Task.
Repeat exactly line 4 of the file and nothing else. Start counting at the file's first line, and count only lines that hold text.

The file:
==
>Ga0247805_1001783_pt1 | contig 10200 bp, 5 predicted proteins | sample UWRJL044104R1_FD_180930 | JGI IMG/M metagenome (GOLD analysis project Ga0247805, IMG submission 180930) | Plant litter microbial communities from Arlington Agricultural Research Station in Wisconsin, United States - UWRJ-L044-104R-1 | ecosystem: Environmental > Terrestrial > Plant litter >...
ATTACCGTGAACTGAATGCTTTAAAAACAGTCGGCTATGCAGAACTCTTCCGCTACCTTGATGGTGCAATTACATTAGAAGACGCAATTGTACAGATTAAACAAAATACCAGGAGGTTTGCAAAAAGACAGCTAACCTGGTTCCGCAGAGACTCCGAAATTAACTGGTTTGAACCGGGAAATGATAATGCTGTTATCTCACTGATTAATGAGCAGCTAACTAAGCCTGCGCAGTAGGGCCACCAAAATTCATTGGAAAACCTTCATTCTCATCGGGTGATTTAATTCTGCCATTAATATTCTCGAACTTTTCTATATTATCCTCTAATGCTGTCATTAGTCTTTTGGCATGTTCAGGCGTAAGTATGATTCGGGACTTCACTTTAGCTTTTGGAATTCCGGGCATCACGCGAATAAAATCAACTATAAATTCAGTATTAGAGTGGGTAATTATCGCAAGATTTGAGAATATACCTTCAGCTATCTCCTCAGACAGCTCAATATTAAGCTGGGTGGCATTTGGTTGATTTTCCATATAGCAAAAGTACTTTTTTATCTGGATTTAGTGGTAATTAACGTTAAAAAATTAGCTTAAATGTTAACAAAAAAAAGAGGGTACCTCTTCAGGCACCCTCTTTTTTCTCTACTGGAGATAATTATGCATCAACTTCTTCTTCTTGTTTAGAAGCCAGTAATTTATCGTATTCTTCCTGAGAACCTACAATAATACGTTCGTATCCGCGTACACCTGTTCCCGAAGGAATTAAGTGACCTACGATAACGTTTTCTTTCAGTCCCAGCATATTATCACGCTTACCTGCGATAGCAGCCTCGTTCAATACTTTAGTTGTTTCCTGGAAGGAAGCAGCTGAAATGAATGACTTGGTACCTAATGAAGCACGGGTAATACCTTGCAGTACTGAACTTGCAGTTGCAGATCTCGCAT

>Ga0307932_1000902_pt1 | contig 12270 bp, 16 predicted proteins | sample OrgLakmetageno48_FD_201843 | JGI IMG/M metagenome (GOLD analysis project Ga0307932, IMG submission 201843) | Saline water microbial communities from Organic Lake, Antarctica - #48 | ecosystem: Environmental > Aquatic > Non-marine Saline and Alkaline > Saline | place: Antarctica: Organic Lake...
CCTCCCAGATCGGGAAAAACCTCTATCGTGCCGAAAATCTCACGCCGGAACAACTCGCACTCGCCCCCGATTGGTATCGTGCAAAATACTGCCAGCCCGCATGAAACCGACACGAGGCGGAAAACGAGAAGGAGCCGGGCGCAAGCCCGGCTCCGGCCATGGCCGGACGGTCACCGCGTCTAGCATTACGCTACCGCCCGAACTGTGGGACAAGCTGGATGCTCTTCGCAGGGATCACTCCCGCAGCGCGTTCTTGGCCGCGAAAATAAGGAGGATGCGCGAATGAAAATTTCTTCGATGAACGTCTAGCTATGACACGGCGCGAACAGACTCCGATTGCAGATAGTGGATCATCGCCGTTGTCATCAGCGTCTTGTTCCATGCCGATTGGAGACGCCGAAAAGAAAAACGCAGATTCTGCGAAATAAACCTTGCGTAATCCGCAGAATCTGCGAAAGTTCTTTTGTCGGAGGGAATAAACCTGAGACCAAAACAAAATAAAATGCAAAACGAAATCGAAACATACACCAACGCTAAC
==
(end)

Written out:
CCTCCCAGATCGGGAAAAACCTCTATCGTGCCGAAAATCTCACGCCGGAACAACTCGCACTCGCCCCCGATTGGTATCGTGCAAAATACTGCCAGCCCGCATGAAACCGACACGAGGCGGAAAACGAGAAGGAGCCGGGCGCAAGCCCGGCTCCGGCCATGGCCGGACGGTCACCGCGTCTAGCATTACGCTACCGCCCGAACTGTGGGACAAGCTGGATGCTCTTCGCAGGGATCACTCCCGCAGCGCGTTCTTGGCCGCGAAAATAAGGAGGATGCGCGAATGAAAATTTCTTCGATGAACGTCTAGCTATGACACGGCGCGAACAGACTCCGATTGCAGATAGTGGATCATCGCCGTTGTCATCAGCGTCTTGTTCCATGCCGATTGGAGACGCCGAAAAGAAAAACGCAGATTCTGCGAAATAAACCTTGCGTAATCCGCAGAATCTGCGAAAGTTCTTTTGTCGGAGGGAATAAACCTGAGACCAAAACAAAATAAAATGCAAAACGAAATCGAAACATACACCAACGCTAAC